Product Description

CIOPages.com Supply Chain Management Operating Models is a conceptual framework that addresses some possible operating models that may be suitable for a company, based on a variety of internal and external factors, as well as the strategic intent and operational considerations.

Supply Chain Management Operating Models

What do I get?

  • A PowerPoint presentation with an overview and a summary of specific Supply Chain operating models and their characteristics.

What is not included?

  • There is no assessment or questionnaire to score your enterprise and bracket it into a particular operating model recommendation. (CIOPages.com professional services team can assist you in that endeavor.)

What does the Supply Chain Operating Models deliverable contain?

As we mentioned, Business Intelligence and Data Analytics business requirements span all key functional areas of BI and DA. The broad scope of Business Intelligence and Data Analytics Business Requirements List includes:

  • A discussion of the concept of operating model, their characteristics, impact and operational implications
  • Concrete Supply Chain Operating models, their features, and constraints, and what is the appropriate situation and company profile where the operating model may be relevant.
  • Suggestions on how to pick the right operating model and what factors should drive the decision.
  • A brief overview of secondary types of SCM operating models.

Caveats:

  • As the CIOPages.com Supply Chain Operating Models is a digital product, there are absolutely NO Returns.
  • Depending on your industry, the type of Supply Chain processes and practices you follow, some of the Operating Models may not be relevant to you.
  • If you are a consultant or a consulting company, there is a different pricing, license, and terms.
  • Sold on an as-is basis and no warranties
  • This sale does not include implementation help or support. If you need professional services assistance, please contact us.
  • Please review our standard terms of service.

Need Consulting or Advisory Services?

Need Customization Help? Contact Us

What is an operating model?

An Operating Model bridges the gap between Strategy and Execution. It is a blueprint for how resources are organized and operated to get critical work done.  To learn how to build an operating model, please check out this informative article by Bain.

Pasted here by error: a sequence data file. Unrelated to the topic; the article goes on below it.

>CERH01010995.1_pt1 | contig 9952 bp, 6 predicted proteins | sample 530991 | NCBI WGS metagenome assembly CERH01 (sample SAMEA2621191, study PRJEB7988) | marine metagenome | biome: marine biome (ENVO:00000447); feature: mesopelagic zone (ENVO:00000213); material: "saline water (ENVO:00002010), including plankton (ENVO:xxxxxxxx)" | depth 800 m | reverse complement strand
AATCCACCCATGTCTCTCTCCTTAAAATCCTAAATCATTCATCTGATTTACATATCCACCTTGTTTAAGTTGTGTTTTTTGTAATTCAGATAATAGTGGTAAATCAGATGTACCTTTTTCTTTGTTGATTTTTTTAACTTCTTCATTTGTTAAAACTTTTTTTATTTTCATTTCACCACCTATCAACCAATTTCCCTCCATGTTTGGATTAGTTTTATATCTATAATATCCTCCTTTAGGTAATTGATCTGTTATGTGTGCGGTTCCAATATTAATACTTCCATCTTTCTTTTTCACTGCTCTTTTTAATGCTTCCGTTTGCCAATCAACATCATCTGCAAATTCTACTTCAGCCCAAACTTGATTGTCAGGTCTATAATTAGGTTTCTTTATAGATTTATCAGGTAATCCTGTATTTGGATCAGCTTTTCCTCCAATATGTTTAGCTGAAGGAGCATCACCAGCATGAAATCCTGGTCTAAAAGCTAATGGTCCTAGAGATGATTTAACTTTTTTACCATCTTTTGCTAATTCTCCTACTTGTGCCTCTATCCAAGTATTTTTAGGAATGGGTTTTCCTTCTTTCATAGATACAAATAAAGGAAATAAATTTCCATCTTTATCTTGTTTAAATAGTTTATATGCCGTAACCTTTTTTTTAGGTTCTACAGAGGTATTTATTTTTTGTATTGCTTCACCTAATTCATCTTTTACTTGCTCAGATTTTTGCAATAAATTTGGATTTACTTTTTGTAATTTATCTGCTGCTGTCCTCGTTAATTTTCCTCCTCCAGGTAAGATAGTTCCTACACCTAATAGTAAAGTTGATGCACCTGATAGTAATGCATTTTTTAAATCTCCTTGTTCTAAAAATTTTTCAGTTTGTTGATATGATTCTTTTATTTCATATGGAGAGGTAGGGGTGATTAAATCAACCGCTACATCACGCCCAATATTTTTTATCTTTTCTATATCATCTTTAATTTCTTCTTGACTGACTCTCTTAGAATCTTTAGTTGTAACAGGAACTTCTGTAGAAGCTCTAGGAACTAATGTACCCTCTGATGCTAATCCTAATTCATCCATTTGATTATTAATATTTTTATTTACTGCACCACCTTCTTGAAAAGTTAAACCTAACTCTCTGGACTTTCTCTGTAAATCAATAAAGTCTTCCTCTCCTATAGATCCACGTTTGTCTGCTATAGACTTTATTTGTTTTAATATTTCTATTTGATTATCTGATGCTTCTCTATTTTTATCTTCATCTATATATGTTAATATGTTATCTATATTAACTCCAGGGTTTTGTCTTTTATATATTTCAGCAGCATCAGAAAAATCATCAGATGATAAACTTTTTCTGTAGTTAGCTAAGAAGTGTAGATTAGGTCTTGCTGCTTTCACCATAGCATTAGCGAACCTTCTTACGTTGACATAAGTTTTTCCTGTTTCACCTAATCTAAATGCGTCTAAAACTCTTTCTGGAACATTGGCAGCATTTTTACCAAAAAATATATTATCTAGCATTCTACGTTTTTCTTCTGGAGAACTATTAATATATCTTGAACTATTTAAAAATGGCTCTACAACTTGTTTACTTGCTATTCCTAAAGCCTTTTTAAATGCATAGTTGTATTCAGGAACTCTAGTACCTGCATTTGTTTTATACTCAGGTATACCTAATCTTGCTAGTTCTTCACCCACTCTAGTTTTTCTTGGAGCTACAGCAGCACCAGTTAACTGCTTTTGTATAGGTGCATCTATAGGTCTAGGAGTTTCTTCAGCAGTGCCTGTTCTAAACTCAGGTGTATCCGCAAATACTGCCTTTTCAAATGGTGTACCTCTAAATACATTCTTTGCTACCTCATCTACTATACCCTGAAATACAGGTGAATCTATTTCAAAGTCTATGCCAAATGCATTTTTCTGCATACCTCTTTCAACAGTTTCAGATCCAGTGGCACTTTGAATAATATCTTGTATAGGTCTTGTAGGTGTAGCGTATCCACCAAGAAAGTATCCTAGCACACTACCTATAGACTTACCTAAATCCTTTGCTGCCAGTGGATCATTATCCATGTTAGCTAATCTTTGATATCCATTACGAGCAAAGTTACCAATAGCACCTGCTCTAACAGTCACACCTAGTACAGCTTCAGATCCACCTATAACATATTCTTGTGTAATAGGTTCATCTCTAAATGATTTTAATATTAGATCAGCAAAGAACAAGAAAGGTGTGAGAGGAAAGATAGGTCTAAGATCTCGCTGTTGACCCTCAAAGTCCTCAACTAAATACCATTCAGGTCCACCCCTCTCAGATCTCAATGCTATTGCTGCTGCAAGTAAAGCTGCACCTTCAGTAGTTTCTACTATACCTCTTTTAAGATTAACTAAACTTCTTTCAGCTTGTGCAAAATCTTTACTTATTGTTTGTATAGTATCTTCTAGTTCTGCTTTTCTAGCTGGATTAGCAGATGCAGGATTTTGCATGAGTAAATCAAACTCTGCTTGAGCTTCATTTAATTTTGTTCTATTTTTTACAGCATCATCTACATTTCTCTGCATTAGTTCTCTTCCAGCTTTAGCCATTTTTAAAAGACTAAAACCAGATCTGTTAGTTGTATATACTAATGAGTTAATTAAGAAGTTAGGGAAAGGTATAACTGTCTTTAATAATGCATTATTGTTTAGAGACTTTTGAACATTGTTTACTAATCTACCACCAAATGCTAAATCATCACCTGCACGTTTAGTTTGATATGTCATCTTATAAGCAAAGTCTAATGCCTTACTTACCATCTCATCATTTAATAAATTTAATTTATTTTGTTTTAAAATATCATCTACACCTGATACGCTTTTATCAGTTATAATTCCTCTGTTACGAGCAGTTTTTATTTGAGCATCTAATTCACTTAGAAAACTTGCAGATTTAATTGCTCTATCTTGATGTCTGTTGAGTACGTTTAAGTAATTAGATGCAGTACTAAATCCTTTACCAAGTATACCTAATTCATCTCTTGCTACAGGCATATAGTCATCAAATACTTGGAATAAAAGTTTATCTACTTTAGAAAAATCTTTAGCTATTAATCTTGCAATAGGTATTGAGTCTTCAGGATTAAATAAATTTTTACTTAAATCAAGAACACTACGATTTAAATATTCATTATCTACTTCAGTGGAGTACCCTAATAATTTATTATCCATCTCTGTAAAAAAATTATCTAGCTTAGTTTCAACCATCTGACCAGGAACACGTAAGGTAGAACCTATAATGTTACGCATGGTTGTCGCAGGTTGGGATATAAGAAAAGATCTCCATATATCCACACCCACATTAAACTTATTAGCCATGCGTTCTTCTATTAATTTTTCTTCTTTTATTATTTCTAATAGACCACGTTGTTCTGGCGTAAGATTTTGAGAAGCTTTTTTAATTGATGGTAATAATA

The Operating Model decides:

  1. The shape and size of the business
  2. Where to draw the boundaries for each line of business
  3. How people work together within and across these boundaries
  4. How will value a business generate value?
  5. What norms and behaviors should be encouraged

How should I use Supply Chain Management Operating Models Deliverable?

  • CIOPages Operating model deliverable can act as a conceptual underpinning to ponder over the appropriate operating model for your Supply Chain function.
  • The deliverable can be modified and customized to your firm’s unique needs and considerations.
  • You can use the deliverable as an integral part of our Supply Chain Transformation Toolkit.

But, our Company is Unique – will it fit us?

Of course, every business is slightly different regarding how the Supply Chain function operates and is structured. However, while there may be divergence at the edges, there is a lot of convergence at the core between most firms. At the end of the day, you need to source, procure and pay your suppliers: the differences may be in the relative emphasis on the key value streams and absence or presence of specific capabilities and competencies based on your unique needs.

Last but not the least, we don’t expect our Supply Chain Management Operating Models to fit you 100%. We expect you to take this as a straw model or a base and a springboard to achieve the level customization and specificity you desire.

What is my ROI?

The Value of Time Spent:

Typically, it takes a team of 5-7 to conceptualize and compose a Supply Chain Operating model

  • Supply Chain Functional SMEs
  • Strategy team members

You can multiply the average hourly cost of the team and the hours spent, and you’ll get the picture.

Opportunity Cost:

In addition to the time spent and the associated costs of drafting routine Supply Chain Management Operating models from the blue sky approach, you also have an opportunity cost.
By having a slate of operating models to start with will allow you the luxury of spending the balance of your quality time in conceptualizing and crafting the specific and unique aspects of your company and incorporate them to influence the shape of your operating model.
Of course, let’s not forget the “Day Job” each of the SMEs (subject matter experts) could be doing.

Acceleration:

Instead of spending countless hours stretched across weeks or months, you can have a baseline of Operating Model in a couple of sittings. That helps you expedite and accelerate the transformation efforts.